A living lab logic for public sector innovation: the case of European living labs

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Abstract

The shift in focus from New Public Management (NPM) to New Public Governance (NPG) has ledto an increased interest in innovation as a collaborative and distributed process which includes new ways of doing and managing co-creation between citizens, public administration, civil society and the private sector. The emergence of living labs in a public sector context is one such way of addressing the request for cross-sectorial collaboration for innovation, but with an outspoken focus on the user and/or citizen and on providing a third place for experimenting with innovative solutions.

In living lab literature two main approaches have been identified: living lab understood as methodology, depicted by service design methods and user testing, and living lab understood as an eco-system for innovation. Despite these approaches, there is an articulated need for conceptual clarification and for better understanding how and with what resources users and citizens are in fact engaged in living lab activities for public sector innovation (Schuurman and Tõnurist, 2017). To address this, as part of the EU Horizon 2020 program, 18 qualitative case studies of living labs across 9 EU countries have been carried out.

Based on an analysis of the empirical findings the paper argues that living labs open up new ways of thinking about and practicing innovation in the context of the public sector. When analyzed through the lenses of public value theory, the potentials of living labs as a logic for creating a joint sphere of innovation among many stakeholders comes to the fore. The cases show that living lab activities convene actors, and facilitate co-creation processes, which are focused on and committed to listening to users and citizens in the creation of public value. Even though living lab activities often have such a strong co-creation component, users are mostly involved in giving feedback, in testing, and in facilitated dialogues about the subject matter and less part of problem identification and decision-making processes. Nevertheless, this is in most cases seen as a future perspective and something to strive for, which is why the public value dimension of living lab as still to be fully developed.

In this manner the logic of living labs is two-fold: 1) their potential for public service providers to get insights into users’ and citizens value creation as well as other stakeholders’ value dimensions, and 2) through innovation and design processes that create a room for public value creation. Living labs can therefore been seen as a logic of public innovation, that creates “joint spheres” drawing on heterogeneous repertoires of resources and tools. This logic reaches beyond the more instrumental understanding of living labs as either a methodology or as an eco-system by providing tools for thinking about living labs with prescriptive implications.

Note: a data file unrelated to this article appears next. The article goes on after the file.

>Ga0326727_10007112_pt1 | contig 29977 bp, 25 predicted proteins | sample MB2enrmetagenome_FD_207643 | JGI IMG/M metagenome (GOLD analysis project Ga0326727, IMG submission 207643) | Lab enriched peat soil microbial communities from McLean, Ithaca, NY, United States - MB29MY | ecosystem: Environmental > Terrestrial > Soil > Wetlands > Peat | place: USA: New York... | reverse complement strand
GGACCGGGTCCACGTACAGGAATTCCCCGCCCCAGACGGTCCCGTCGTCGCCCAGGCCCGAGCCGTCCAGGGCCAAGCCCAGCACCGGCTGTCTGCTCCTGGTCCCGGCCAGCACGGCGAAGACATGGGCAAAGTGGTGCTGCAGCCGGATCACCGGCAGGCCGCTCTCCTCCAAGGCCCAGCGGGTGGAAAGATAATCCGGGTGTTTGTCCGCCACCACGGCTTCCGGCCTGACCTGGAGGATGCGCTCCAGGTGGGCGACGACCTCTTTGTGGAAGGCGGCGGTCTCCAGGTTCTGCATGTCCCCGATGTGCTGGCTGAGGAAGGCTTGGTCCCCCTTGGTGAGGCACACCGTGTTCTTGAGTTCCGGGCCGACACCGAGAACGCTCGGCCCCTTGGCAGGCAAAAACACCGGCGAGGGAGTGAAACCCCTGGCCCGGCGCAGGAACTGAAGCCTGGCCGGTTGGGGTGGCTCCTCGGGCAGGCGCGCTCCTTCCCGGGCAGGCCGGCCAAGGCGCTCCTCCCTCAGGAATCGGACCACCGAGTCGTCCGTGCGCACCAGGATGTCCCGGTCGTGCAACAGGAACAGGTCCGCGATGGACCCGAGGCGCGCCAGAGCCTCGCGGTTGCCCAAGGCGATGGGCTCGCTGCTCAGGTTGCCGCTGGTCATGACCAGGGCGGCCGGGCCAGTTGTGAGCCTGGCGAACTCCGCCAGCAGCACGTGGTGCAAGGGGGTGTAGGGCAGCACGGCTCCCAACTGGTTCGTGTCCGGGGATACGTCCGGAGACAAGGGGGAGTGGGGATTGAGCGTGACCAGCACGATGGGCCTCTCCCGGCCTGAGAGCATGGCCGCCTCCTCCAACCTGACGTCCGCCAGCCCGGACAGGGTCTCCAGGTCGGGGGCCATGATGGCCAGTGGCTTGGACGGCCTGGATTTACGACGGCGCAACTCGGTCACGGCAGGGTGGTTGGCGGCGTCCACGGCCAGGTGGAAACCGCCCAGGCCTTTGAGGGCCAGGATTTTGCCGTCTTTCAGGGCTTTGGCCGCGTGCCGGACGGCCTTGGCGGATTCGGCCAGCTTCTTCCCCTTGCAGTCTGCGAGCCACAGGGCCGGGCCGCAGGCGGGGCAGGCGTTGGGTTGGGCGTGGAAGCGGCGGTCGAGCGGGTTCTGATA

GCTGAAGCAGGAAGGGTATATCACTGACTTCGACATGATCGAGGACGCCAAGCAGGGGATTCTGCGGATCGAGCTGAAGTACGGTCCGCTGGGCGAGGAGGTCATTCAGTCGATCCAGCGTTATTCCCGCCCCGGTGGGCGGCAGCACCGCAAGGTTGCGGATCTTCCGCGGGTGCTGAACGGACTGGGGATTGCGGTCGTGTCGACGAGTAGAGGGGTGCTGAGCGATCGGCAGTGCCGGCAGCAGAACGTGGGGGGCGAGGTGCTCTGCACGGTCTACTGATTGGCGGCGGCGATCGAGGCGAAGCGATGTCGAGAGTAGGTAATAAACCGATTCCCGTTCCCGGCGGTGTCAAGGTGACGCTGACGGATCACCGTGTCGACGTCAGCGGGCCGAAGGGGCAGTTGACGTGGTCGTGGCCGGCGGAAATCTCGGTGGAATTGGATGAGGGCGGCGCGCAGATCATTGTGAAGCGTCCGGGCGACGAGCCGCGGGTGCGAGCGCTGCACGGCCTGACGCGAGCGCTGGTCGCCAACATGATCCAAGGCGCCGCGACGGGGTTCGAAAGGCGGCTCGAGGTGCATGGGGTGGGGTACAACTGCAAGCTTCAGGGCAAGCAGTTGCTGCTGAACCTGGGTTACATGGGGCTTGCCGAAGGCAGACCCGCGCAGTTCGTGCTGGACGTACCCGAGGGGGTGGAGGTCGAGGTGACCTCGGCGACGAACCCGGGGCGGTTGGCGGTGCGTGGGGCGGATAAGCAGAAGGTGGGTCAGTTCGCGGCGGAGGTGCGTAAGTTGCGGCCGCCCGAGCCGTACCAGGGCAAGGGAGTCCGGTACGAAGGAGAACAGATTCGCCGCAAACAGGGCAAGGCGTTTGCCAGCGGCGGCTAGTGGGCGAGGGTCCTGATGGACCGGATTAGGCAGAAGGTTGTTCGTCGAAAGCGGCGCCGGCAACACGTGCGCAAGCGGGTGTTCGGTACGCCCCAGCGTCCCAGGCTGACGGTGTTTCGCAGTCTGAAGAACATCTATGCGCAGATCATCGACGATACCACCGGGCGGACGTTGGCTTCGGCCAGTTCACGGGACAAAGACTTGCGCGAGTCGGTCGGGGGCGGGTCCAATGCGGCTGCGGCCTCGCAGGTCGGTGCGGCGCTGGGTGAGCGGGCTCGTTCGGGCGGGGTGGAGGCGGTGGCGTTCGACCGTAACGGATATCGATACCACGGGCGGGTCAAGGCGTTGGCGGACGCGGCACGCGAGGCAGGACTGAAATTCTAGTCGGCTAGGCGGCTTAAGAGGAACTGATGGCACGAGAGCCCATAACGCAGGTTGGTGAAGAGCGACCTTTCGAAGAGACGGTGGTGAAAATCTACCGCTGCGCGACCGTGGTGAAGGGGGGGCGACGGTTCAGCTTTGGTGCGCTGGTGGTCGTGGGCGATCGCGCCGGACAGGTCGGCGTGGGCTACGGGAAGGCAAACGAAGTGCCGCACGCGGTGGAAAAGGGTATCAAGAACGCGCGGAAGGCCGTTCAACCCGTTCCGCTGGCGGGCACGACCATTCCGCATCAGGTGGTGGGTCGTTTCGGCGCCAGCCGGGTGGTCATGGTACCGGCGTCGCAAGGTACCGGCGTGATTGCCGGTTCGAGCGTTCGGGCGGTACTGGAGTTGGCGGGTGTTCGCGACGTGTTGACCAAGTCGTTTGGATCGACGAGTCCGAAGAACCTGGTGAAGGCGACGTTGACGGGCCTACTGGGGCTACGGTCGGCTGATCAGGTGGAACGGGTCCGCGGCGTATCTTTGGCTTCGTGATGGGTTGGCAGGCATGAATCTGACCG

Original languageEnglish
Publication date30 Jan 2020
Publication statusPublished - 30 Jan 2020
EventThe 5th Innovation in Public Services and Public Policy Conference - Stavanger, Stavanger, Norway
Duration: 29 Jan 202031 Jan 2020
Conference number: 5
https://www.innoff.no/2019/09/5th-pubsic-conference-in-stavanger/

Conference

ConferenceThe 5th Innovation in Public Services and Public Policy Conference
Number5
LocationStavanger
CountryNorway
CityStavanger
Period29/01/202031/01/2020
OtherThe PUBSIC Conference remains as an important gathering of scientists interested in public sector innovation, often attracting around 100-120 scholars from throughout the world and at all stages of their career. The academic programme covers the spectre of public sector innovation, creating a platform for lively discussion, exchange of ideas and the best thinking in the field.<br/><br/>In recent years an important body of research and knowledge on public service innovation (PSI) are emerging. Previous PUBSIC Conferences have now taken place in Shanghai, Budapest, Lillehammer and Milan over the past four years. To continue this dialogue and to build upon this evolving body of knowledge we would invite you to participate January 29. – 31. 2020 here in Stavanger.
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